• baby chicks

    CHILDREN AND THE NATURAL WORLD

    25th September 2018.  Mark Pearson’s speech on children and their natural empathy for animals.

    As adults we cannot fail to observe a child’s innocent delight in interactions with animals. On a more prosaic note, science tells us that a child’s amygdala, the most ancient part of the human brain, is hardwired to respond to other animals.  When measuring brain activity, scientists found that neurons in the amygdala became extremely active when the subject was shown pictures of animals. The right hemisphere of the amygdala is the storage space where young brains respond to emotional stimuli, creating categories of animals such as prey, play or predator.

    E.O. Wilson, a biologist, coined the term “biophilia” to describe the biologically determined affinity of humans with the natural world, including the inherent empathy humans have for other living beings. It explains the emotional desire to protect creatures that are small and vulnerable.

    Very young children are drawn to animals, especially baby animals. Babies are more likely to smile at, talk to and touch live animals rather than mechanical animal toys. Studies of the dreams of pre-school children reveal that as many as 90% of their dreams are about animals. There is also considerable evidence that children derive emotional sustenance from their companion animals, often talking to their pets when lonely, afraid or sad.

    Early childhood educators have recognised that children thrive when they spend time in natural settings that include opportunities for interactions with animals. .   Unlike adults who have been socialised into a transnational view of animals; what they can provide in the way of food, clothing or entertainment, children recognise the intrinsic value of animals; that simply because they are living creatures, they are important. Children innately understand that they are part of and not separate to, nature.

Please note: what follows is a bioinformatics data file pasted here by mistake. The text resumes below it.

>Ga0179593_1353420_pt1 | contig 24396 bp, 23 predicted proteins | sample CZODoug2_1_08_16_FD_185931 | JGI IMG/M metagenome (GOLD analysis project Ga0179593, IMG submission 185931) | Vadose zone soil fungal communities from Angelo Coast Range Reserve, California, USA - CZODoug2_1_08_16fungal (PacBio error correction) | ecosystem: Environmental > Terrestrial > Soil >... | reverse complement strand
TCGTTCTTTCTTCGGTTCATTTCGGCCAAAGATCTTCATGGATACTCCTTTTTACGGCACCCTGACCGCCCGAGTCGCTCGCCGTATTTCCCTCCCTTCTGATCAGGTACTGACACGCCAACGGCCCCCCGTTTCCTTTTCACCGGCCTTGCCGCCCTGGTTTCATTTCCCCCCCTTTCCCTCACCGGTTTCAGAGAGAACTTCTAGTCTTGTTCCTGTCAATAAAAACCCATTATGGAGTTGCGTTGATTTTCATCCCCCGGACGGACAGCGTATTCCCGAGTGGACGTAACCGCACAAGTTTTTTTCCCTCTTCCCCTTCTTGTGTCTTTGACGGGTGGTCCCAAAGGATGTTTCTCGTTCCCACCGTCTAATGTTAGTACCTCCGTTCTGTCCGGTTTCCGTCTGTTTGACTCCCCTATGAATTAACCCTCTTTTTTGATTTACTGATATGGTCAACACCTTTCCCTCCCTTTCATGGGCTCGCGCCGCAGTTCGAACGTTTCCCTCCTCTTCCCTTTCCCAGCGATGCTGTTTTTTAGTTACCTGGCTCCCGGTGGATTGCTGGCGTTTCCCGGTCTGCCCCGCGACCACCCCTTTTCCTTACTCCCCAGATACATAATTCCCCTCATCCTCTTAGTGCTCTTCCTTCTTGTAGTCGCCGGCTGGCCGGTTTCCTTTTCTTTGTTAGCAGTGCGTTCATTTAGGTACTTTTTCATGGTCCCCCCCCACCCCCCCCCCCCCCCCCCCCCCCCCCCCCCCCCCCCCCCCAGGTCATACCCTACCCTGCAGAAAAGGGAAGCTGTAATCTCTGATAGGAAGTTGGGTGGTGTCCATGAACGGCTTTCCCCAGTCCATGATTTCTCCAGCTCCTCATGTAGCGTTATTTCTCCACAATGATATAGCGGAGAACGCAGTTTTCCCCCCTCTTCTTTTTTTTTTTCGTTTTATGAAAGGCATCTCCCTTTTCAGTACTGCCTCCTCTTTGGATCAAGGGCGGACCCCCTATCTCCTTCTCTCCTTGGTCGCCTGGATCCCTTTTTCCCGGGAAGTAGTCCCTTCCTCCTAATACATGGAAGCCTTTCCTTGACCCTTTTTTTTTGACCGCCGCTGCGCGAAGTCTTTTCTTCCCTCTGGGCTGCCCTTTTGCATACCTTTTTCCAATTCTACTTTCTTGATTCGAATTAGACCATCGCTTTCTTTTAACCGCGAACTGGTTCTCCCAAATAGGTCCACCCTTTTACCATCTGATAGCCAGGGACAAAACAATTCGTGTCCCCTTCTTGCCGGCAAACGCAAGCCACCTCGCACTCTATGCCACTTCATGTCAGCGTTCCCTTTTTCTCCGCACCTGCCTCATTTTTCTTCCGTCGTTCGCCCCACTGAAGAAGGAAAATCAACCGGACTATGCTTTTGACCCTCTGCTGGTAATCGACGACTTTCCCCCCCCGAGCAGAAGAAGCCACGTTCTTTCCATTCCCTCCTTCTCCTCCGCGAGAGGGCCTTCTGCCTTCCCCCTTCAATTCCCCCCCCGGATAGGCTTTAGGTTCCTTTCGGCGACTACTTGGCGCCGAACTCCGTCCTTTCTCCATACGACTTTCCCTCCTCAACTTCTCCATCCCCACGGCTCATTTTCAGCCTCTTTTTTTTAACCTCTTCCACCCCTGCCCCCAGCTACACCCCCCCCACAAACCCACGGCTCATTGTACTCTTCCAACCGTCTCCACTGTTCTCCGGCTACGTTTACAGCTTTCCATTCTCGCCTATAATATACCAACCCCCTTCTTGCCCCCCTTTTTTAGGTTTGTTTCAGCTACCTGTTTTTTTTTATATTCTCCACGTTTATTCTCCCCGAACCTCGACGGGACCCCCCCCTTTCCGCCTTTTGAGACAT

As social media videos show, children have the openness and capacity to bond with any kind of animal. A chance encounter with an orphaned magpie can trigger a lifelong passion for native birds. When children are introduced to wild animals, a whole new world opens before them.  Even endemic wild creatures such as ducks, possums and lizards can absorb a child’s full attention

    The fictional wall that human society has built to delineate between human and animal is invisible to children. Children are curious to know about all the different ways of being an animal. As any story teller knows, a child is endlessly fascinated about animals live. They love to hear the sounds animal make, the homes they build, what and how they eat.  Children are amazed by the ability of animals to fly, swim through the water and climb high in the trees, or seem to disappear through camouflage.

    Introducing children to the natural environment and wild animals can help children develop empathy for animals.  Research also reveals that when children are encouraged to care for companion animals, they tend to be more sensitive and caring toward other people as well. A growing body of evidence shows that children who are supported in their care for animals tend to generalise that love to other living things.  Developing caring relationships with animal can lead to deeper feelings of empathy in young children, more positive peer relationships, and social-emotional development.